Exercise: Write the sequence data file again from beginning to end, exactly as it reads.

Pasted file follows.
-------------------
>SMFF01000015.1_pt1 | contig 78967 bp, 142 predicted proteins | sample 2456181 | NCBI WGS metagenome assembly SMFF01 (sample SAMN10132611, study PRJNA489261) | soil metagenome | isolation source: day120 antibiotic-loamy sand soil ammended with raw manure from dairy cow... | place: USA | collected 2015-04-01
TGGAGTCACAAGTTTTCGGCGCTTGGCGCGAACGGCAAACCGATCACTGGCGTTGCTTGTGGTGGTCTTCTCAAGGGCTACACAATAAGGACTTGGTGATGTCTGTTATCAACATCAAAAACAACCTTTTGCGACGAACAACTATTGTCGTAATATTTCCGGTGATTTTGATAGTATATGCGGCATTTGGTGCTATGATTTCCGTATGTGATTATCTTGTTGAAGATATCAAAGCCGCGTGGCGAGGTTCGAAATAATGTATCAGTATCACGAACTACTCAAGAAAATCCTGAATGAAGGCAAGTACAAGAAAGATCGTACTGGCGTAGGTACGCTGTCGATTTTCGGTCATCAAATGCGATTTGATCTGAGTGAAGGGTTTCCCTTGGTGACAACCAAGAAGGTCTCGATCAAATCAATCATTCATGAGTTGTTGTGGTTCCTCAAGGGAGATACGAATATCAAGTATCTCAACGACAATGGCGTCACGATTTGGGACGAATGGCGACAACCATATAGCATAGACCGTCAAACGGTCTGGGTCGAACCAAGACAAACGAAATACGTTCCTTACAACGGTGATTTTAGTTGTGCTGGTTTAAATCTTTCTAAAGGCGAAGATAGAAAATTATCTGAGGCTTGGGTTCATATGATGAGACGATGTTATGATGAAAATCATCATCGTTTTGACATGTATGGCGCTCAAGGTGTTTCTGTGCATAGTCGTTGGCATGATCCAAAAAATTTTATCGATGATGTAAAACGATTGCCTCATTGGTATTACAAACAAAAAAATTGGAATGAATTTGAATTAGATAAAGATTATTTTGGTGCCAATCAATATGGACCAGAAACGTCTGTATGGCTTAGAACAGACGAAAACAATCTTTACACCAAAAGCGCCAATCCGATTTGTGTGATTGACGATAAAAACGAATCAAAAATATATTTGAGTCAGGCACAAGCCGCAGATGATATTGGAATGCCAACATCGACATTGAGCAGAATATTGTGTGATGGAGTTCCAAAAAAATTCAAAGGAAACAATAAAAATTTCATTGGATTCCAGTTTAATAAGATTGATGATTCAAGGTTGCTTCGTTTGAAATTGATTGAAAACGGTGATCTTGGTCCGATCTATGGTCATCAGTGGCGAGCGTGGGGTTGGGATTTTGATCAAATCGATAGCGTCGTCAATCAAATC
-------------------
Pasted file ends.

>SMFF01000015.1_pt1 | contig 78967 bp, 142 predicted proteins | sample 2456181 | NCBI WGS metagenome assembly SMFF01 (sample SAMN10132611, study PRJNA489261) | soil metagenome | isolation source: day120 antibiotic-loamy sand soil ammended with raw manure from dairy cow... | place: USA | collected 2015-04-01
TGGAGTCACAAGTTTTCGGCGCTTGGCGCGAACGGCAAACCGATCACTGGCGTTGCTTGTGGTGGTCTTCTCAAGGGCTACACAATAAGGACTTGGTGATGTCTGTTATCAACATCAAAAACAACCTTTTGCGACGAACAACTATTGTCGTAATATTTCCGGTGATTTTGATAGTATATGCGGCATTTGGTGCTATGATTTCCGTATGTGATTATCTTGTTGAAGATATCAAAGCCGCGTGGCGAGGTTCGAAATAATGTATCAGTATCACGAACTACTCAAGAAAATCCTGAATGAAGGCAAGTACAAGAAAGATCGTACTGGCGTAGGTACGCTGTCGATTTTCGGTCATCAAATGCGATTTGATCTGAGTGAAGGGTTTCCCTTGGTGACAACCAAGAAGGTCTCGATCAAATCAATCATTCATGAGTTGTTGTGGTTCCTCAAGGGAGATACGAATATCAAGTATCTCAACGACAATGGCGTCACGATTTGGGACGAATGGCGACAACCATATAGCATAGACCGTCAAACGGTCTGGGTCGAACCAAGACAAACGAAATACGTTCCTTACAACGGTGATTTTAGTTGTGCTGGTTTAAATCTTTCTAAAGGCGAAGATAGAAAATTATCTGAGGCTTGGGTTCATATGATGAGACGATGTTATGATGAAAATCATCATCGTTTTGACATGTATGGCGCTCAAGGTGTTTCTGTGCATAGTCGTTGGCATGATCCAAAAAATTTTATCGATGATGTAAAACGATTGCCTCATTGGTATTACAAACAAAAAAATTGGAATGAATTTGAATTAGATAAAGATTATTTTGGTGCCAATCAATATGGACCAGAAACGTCTGTATGGCTTAGAACAGACGAAAACAATCTTTACACCAAAAGCGCCAATCCGATTTGTGTGATTGACGATAAAAACGAATCAAAAATATATTTGAGTCAGGCACAAGCCGCAGATGATATTGGAATGCCAACATCGACATTGAGCAGAATATTGTGTGATGGAGTTCCAAAAAAATTCAAAGGAAACAATAAAAATTTCATTGGATTCCAGTTTAATAAGATTGATGATTCAAGGTTGCTTCGTTTGAAATTGATTGAAAACGGTGATCTTGGTCCGATCTATGGTCATCAGTGGCGAGCGTGGGGTTGGGATTTTGATCAAATCGATAGCGTCGTCAATCAAATC